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Thread: bar question

  1. #1
    All Things Go s2sxiii's Avatar
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    anyone know who makes these bars, what they're called, where i can find them, etc? I feel like my drops are giving me carpal tunnel, want to give bullhorns a shot.

    fancy bars at oldschooltrack
    Last edited by s2sxiii; 04-13-04 at 11:24 AM.

  2. #2
    hello roadfix's Avatar
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    Profile Airwing, perhaps?
    .cinelli.olympic.surly.long.haul.trucker.kona.ku.surly.steamroller.
    .litespeed.classic.litespeed.firenze.bianchi.pista.dean.colonel.plus.more.

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    If you're truly looking to allevaite wrist problems, I wouldnt go for a dropped bar like that. Consider a flat TT or stoker bar.

  4. #4
    All Things Go s2sxiii's Avatar
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    Quote Originally Posted by stevo
    If you're truly looking to allevaite wrist problems, I wouldnt go for a dropped bar like that. Consider a flat TT or stoker bar.
    I don't know what's causing all my wrist pain.. whether its just the rough ride of the aluminum frame or that the bars drops don't fit me well, or that i'm just a pansy, but if flat or a lesser drop is the way to go, i'll have to try that.

    sorry about the double post. The lesson is, as always, i'm an idiot

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    Senior Member streners's Avatar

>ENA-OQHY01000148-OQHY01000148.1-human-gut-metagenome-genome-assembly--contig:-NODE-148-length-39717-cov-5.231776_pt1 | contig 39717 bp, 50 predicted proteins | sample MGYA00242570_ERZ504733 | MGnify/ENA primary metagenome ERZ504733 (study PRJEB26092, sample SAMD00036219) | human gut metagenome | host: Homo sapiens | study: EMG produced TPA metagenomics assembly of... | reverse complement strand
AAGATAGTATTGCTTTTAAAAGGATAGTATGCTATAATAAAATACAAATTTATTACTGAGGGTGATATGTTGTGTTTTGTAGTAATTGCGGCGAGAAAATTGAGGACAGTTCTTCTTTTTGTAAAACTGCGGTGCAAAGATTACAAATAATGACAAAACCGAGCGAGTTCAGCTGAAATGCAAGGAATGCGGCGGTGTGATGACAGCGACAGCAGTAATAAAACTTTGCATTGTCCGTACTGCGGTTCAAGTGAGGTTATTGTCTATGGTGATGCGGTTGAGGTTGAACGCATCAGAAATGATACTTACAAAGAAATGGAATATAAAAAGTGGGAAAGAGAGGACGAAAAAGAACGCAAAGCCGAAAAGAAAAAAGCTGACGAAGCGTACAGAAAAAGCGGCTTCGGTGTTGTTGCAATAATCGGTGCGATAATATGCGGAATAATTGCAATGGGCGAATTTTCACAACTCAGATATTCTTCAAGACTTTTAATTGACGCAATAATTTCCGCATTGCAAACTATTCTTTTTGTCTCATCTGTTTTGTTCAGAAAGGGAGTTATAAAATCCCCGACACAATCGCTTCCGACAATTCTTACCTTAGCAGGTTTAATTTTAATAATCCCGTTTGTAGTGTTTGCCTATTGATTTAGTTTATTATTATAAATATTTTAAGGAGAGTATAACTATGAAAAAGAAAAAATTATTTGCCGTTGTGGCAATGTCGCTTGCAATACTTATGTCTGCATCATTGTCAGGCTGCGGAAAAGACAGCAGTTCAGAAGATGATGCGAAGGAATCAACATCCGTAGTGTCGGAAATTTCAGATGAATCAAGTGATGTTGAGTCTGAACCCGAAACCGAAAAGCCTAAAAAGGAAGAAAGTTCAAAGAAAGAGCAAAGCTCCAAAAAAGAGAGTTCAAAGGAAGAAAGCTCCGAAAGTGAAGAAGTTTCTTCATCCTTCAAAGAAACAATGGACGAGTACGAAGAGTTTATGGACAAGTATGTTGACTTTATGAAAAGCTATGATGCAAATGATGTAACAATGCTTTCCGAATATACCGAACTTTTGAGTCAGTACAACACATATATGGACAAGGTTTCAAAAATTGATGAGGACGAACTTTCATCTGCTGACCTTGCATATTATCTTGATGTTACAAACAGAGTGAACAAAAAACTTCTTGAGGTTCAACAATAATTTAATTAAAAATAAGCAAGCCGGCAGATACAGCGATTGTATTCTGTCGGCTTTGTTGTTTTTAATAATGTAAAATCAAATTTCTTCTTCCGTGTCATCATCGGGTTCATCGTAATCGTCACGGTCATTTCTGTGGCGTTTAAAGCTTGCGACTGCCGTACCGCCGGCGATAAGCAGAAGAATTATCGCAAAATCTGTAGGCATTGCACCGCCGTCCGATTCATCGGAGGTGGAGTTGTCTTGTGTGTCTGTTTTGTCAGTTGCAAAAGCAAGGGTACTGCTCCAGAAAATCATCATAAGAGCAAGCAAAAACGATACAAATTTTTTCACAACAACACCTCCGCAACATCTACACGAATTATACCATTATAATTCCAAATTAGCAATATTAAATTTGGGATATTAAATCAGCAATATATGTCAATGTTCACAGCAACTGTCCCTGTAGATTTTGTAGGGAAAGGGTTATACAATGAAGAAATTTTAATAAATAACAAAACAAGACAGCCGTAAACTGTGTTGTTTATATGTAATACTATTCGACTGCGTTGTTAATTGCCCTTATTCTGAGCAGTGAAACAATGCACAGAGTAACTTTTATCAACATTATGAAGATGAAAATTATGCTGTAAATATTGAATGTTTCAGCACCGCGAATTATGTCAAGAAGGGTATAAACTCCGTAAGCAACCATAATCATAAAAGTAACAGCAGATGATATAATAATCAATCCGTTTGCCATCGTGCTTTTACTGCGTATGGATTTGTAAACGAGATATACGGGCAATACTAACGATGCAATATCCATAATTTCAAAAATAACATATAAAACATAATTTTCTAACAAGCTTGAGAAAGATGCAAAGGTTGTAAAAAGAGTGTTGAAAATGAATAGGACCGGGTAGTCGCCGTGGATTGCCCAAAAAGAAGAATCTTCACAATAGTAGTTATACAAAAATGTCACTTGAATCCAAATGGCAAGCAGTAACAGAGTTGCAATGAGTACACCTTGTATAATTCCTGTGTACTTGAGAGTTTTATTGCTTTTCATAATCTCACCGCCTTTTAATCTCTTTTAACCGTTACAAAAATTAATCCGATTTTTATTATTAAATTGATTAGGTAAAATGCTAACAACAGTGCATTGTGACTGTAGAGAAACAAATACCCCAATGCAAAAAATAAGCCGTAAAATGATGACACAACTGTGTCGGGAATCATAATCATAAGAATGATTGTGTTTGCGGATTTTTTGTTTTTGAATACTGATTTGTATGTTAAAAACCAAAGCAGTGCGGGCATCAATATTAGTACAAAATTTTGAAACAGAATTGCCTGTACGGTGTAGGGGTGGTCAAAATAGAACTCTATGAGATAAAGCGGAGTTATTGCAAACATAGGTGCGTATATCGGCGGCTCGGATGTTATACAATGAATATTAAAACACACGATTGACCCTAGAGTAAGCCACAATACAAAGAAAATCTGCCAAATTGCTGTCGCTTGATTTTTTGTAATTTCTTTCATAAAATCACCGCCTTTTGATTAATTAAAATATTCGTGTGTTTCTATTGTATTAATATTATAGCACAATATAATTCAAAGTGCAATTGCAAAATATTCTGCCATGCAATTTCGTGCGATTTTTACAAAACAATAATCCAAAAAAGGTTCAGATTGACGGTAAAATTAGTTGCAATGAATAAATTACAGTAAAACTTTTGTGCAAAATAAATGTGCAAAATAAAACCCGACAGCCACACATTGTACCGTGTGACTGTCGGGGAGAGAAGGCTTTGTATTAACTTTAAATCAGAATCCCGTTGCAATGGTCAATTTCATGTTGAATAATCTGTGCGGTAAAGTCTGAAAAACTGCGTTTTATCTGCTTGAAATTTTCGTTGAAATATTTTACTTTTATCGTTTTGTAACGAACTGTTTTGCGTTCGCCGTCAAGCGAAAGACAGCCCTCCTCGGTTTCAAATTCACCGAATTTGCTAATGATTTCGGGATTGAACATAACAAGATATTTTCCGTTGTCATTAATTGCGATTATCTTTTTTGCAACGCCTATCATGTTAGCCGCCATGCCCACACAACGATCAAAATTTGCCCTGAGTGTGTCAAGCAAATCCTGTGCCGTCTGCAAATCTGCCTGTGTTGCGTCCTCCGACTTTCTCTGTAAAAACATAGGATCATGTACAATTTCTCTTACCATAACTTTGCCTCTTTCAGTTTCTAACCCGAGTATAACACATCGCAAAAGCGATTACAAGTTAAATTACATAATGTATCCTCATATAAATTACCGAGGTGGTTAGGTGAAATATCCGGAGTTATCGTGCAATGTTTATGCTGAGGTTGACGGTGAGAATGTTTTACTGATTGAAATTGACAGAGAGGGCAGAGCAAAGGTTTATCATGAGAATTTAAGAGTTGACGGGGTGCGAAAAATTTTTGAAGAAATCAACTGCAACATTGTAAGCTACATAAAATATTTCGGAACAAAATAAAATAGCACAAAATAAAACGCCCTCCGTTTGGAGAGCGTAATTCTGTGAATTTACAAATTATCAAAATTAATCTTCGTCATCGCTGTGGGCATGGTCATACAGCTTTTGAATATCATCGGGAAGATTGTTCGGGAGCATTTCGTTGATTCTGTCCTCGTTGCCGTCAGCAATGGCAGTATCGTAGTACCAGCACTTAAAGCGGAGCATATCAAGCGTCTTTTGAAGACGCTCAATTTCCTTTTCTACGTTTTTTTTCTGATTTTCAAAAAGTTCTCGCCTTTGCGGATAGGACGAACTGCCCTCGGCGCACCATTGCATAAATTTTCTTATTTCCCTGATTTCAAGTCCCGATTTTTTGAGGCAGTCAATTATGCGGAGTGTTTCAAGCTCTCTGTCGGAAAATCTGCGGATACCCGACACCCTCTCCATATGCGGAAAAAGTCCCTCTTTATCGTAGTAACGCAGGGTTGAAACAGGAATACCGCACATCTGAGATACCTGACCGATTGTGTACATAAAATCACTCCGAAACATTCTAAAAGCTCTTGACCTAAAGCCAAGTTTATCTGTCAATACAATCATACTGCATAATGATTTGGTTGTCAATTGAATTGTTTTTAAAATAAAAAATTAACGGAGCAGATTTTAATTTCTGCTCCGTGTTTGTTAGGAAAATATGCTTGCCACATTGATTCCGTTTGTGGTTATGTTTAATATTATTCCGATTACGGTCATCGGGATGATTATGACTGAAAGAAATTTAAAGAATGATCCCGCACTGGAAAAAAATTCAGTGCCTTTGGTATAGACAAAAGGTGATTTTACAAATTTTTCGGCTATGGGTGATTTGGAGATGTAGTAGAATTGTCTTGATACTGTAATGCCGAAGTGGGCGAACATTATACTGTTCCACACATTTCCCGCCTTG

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    wrist pain is usually a setup issue due to excess weight being put through your hands and not your butt or legs. Something like a handlebar being too low, as stevo suggests, and/or something like your saddle being too far forward. Play around with your position on the bike and find a bar that works for you, it may not look as cool as that bar, but if it brings you pain then you won't ride the bike anyway.

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    Quote Originally Posted by s2sxiii
    anyone know who makes these bars, what they're called, where i can find them, etc? I feel like my drops are giving me carpal tunnel, want to give bullhorns a shot.

    fancy bars at oldschooltrack
    http://www.nashbar.com/results.cfm?c...it=y&pagename=
    looks liek they are out of the profile bars I got. I really like them myself.

  7. #7
    BFSSFG old timer riderx's Avatar
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    Quote Originally Posted by s2sxiii
    I don't know what's causing all my wrist pain.. whether its just the rough ride of the aluminum frame or that the bars drops don't fit me well, or that i'm just a pansy, but if flat or a lesser drop is the way to go, i'll have to try that.
    I'd suggest something along the lines of a moustache bar. You will probably be better served in a more upright position, but unlike a flat bar, the M-bar offers a more natural hand position. The bars you linked to will stretch you out more and have the effect of putting more weight on your hands/wrists.
    Single Speed Outlaw
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  8. #8
    All Things Go s2sxiii's Avatar
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    answered my own question, found them at the catalog link from harris cycles. They're Deda Elementi TT Cow-Horn Bars, (fancy bars)

    I'm gonna go talk to to the LBS and see what they say about it. I'll probably end up trying some stoker bars as was suggested. I love those deda's but function over fashion dictates here. Especially since i haven't ridden in 3 days thanks to the hand/wrist pain i'm getting. Anything to get me back on the bike

    thanks for your help, all suggestions are appreciated

  9. #9
    BFSSFG old timer riderx's Avatar
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    Worth a read. From the Rivendell Site
    ---

    Handlebar style